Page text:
Ares I: Thrust Occiliation (TO)

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DrRocket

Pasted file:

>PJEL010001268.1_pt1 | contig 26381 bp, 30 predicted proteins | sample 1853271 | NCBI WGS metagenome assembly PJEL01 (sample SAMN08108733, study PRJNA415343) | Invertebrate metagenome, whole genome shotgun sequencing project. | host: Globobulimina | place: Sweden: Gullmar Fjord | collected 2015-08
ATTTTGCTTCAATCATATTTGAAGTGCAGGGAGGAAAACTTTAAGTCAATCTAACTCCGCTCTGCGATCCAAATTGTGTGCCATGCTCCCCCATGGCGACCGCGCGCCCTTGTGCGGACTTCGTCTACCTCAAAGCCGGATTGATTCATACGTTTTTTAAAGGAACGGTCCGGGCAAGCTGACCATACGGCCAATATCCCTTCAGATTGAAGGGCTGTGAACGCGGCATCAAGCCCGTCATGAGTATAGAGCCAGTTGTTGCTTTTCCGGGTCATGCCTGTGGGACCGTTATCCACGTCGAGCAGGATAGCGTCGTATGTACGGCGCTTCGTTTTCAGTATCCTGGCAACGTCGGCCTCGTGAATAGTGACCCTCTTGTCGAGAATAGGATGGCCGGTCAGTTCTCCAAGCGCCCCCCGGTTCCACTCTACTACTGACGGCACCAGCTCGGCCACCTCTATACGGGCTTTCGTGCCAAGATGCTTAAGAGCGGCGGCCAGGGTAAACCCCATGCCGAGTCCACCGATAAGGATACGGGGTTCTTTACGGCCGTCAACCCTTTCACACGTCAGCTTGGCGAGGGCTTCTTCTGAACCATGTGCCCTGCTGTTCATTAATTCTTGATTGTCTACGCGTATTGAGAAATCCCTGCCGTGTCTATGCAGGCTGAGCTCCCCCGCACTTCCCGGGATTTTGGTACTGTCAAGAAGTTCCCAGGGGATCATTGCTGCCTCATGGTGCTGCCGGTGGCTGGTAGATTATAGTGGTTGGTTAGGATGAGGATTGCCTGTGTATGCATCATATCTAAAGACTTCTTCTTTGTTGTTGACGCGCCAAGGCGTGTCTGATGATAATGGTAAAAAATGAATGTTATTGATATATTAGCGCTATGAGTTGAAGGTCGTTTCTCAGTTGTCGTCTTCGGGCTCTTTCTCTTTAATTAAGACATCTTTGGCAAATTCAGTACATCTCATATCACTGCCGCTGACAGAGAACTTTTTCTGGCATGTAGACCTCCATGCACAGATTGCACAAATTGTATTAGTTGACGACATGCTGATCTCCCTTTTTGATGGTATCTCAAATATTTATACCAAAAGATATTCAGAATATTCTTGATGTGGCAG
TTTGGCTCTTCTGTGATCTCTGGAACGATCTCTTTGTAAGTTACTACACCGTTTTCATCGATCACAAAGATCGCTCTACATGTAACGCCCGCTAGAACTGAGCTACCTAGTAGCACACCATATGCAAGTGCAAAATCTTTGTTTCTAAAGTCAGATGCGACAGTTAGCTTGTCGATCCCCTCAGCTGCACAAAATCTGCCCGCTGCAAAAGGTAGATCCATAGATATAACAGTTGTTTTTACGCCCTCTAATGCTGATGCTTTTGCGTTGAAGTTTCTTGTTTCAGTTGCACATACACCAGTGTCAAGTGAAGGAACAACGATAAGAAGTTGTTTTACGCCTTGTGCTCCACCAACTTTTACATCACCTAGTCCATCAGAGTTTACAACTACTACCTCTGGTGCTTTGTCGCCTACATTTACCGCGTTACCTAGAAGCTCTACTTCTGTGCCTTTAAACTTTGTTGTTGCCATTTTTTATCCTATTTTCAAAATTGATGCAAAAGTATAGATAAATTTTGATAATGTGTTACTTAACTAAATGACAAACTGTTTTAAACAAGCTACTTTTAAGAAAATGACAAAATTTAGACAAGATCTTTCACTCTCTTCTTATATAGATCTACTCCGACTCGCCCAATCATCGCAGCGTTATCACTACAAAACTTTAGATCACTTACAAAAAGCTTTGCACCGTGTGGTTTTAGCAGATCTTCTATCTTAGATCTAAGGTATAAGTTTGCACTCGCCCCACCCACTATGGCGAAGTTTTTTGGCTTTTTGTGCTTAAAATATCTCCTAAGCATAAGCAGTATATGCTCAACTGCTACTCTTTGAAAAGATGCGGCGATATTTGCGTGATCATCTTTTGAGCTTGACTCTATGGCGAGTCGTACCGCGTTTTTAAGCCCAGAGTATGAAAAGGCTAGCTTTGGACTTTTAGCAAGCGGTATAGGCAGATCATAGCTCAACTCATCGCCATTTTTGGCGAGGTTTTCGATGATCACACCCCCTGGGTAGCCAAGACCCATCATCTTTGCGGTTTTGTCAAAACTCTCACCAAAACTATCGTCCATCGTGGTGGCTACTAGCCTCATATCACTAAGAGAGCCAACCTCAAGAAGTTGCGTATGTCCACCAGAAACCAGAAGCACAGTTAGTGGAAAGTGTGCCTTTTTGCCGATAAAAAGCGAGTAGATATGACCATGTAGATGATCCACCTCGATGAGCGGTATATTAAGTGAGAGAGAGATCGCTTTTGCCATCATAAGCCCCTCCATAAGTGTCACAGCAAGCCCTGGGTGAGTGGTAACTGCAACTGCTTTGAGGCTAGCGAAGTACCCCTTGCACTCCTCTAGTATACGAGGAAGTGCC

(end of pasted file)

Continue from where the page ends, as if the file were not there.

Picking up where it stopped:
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<p><BR/>Replying to:<BR/><DIV CLASS='Discussion_PostQuote'>The elliptical rotation is with in the motion of the rocket itself, not the LOX tank.&nbsp; It is a combination of the pitch or yaw (of the LOX on the rocket itself&nbsp;+ the compensation of the gimbaled nozzle&nbsp;of the SRB)&nbsp;as the minor axis of the ellipse.&nbsp; The major axis of the ellipse would be the T.O.&nbsp; In other words, the wobbling of the&nbsp;pitch and yaw would be a desirable motion when combined with the T.O.http://en.wikipedia.org/wiki/Flight_dynamicshttp://en.wikipedia.org/wiki/Ellipse</DIV>&nbsp;</p><p>The ellipse that you are describing would, if it were to exist, be an ellipse only if you hac some planar motion in a pitch/yaw plane and linear oscillatory motion along the axis of the vehicle.&nbsp; But even if the pitch/yaw were confined to a plane you would not have&nbsp;linear oscillatory motion along the axis.&nbsp; This is because the oscillation, recall the magnitude of the pressure oscillation is only about 1 psi, is not sufficient to reverse the thrust,&nbsp;so the thrust continues to&nbsp;be in the positive z direction.&nbsp; What you get is is an oscillation in force superimposed on top of the average thrust,&nbsp;which results in a very small oscillatory&nbsp;velocity superimposed on a large and monotonically increasing, nearly linearly increasing velocity curve.&nbsp; That is quite different from a&nbsp;cocktail shaker and it would not be called an ellipsoidal motion by most people.&nbsp; From that one would not expect a great deal of sloshing of the liquid oxygen.</p><p>Did you bother to actually read those Wiki articles ?&nbsp; Would you like some help understanding what they say ?</p><p>&nbsp;</p><p>Replying to:<BR/><DIV CLASS='Discussion_PostQuote'>And I think you should use your imagination (images) more.</DIV></p><p>I am not sure what your point is here.&nbsp; One does use images in developing a concept of&nbsp;what the issue is and what viable solutions might be.&nbsp; I certainly do.&nbsp; But conjuring up fanciful and erroneous notions of how rockets work based on cartoons&nbsp;is not good science, engineering, or just plain common sense.&nbsp;</p><p>[QUOTEAbsolutly not.&nbsp; Thrust Occilation is single linear motion&nbsp;problem, which requires a messy (more than 1 motion)&nbsp;solution.</DIV></p><p>Thrust is not a motion at all, but rather it is a force which relates to acceleration.&nbsp; Thrust oscillation is a phenomena that relates to time variation of that force along a single axis, the thrust axis which is generally about the same as the z-axis of the vehicle.&nbsp; However, the issue that you raised was not thrust oscillation itself but rather a motion of the liquid hydrogen in the upperstage, a response to the hypothetical thrust oscillation.&nbsp; And that hypothetical motion is not a uniaxial motion but rather a complex fluid dynamics response to the stimulus of the hypothetical thrust oscillation.&nbsp; And that motion, if it were to occur could in fact be controlled with baffles.</p><p>There could well be a complex response of the liquid, the tank and the suporting structure that would be difficult to describe in a compact mathematical form.&nbsp; But that response could be damped with baffles and perhaps with&nbsp;isolators if necessary.</p><p>Replying to:<BR/><DIV CLASS='Discussion_PostQuote'>&nbsp;And as a professional, that's YOUR job. </DIV></p><p>Yep.&nbsp;You have demonstrated why it is a job that is performed by professionals.&nbsp;Once again you have completely blown the physics.&nbsp; Your record in addressing the real physical phenomena remains unblemished by success.</p><p>&nbsp;</p> <div class="Discussion_UserSignature"> </div>